The sale of books promoting the primate pet trade is unethical and provides inappropriate conservation message to readers. This should not be condoned on popular sites such as Amazon. Amazon are currently selling a spider monkey pet guide (see link above). I urge you to sign the petition for its removal.
All species of spider monkey are listed under the IUCN Red List of Threatened Species as Endangered, with the exceptions ofAteles hybridusandAteles fuscicepswhich are both critically endangered.
It is illegal to remove a spider monkey from the wild, illegal to sell or purchase it as a pet. The captive breeding of spider monkeys for pets presents a wealth of welfare issues.
Spider monkeys captured to be sold as pets have a traumatic start to life. The only way to capture an infant spider monkey is by killing its mother, from whom it relies on for milk and social comfort. As a pet, spider monkeys are unable to socialize or move like they would in the wild. Having a spider monkey as a pet restricts adequate locomotion, resulting in distorted abilities to climb and travel. The lack of social companionship of the same species results in the expression of abnormal behaviours. Abnormal behaviours are considered to be a psychological mechanism to cope with unsuitable environmental conditions and are highly associated to poor captive management. Examples of abnormal behaviours in pet monkeys include pacing and hair pulling. As monkeys reach maturity their strength increases, hormonal changes instigate dominance displays, and owners struggle to manage adult monkeys. Many adult pet spider monkeys are abandoned due to incidences of aggression. Household hazards risk monkey safety and documented cases of monkey injury and even death include electrocution, asphyxia, skin burns, traffic accidents and injuries from domesticated animals such as dogs. The similarities between primates and humans are often appealing to monkey owners, yet our comparative biology enables easy transmission of zoonotic diseases. Not only monkeys succumb to human illness: humans are also at risk of contracting monkey-derived diseases.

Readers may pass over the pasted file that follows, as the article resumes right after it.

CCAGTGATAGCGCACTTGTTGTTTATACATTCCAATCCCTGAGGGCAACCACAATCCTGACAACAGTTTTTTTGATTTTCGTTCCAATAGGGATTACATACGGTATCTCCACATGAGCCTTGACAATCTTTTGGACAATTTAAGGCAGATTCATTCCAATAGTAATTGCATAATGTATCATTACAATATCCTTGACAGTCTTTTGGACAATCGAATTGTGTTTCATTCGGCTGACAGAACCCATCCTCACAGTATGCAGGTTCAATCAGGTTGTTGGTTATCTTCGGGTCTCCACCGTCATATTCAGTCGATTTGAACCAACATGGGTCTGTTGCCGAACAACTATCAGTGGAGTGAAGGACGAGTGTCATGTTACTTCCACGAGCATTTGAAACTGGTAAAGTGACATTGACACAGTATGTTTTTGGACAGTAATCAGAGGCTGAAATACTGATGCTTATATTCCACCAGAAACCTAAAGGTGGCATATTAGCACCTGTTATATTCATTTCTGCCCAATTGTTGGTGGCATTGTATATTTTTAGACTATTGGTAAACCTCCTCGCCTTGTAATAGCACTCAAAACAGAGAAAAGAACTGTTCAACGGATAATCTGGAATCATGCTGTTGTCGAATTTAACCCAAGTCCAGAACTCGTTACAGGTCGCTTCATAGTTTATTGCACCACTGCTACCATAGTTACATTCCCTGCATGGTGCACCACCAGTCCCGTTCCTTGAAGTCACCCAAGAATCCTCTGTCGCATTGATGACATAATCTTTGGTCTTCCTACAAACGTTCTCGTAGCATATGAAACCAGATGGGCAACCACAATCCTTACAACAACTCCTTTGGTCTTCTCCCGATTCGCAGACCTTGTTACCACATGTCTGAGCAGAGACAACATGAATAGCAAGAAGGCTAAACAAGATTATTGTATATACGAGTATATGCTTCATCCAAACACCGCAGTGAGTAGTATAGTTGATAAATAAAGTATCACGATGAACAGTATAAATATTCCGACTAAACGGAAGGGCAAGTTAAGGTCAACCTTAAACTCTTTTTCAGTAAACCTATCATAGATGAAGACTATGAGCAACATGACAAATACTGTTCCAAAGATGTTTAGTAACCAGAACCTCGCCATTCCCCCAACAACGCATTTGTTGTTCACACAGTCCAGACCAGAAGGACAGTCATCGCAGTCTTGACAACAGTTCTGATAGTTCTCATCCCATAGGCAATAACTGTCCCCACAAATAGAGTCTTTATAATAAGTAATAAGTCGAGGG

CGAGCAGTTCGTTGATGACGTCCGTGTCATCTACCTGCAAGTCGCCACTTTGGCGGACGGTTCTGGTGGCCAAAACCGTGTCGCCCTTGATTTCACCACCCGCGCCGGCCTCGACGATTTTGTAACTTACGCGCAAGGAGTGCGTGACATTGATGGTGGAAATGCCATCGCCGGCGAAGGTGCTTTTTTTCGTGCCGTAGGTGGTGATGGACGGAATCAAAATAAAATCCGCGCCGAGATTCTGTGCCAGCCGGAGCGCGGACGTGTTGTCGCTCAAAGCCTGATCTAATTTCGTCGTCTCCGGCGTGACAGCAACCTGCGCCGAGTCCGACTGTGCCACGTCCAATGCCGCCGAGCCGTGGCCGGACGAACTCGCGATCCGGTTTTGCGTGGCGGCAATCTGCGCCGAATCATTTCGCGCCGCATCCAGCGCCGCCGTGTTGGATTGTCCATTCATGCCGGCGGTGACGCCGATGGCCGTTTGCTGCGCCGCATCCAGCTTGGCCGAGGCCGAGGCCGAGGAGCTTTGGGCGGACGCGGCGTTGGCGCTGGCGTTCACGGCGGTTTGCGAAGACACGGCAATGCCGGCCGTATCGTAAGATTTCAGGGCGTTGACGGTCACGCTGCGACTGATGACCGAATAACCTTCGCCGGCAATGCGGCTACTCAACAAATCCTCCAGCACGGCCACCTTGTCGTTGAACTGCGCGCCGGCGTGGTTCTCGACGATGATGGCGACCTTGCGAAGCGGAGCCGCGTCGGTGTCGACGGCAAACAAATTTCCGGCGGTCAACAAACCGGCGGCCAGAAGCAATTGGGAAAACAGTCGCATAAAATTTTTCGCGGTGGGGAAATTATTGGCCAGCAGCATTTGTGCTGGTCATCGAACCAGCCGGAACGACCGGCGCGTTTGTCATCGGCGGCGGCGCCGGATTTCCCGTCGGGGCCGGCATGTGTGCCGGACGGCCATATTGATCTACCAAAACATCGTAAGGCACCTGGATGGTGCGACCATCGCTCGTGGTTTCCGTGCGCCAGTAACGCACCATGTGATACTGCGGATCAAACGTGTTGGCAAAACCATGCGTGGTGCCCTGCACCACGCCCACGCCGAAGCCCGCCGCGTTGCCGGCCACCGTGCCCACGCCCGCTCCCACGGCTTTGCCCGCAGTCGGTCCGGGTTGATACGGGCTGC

For more information on the rehabilitation of spider monkeys rescued from the pet trade please visit: ecoparqueelfenix.org.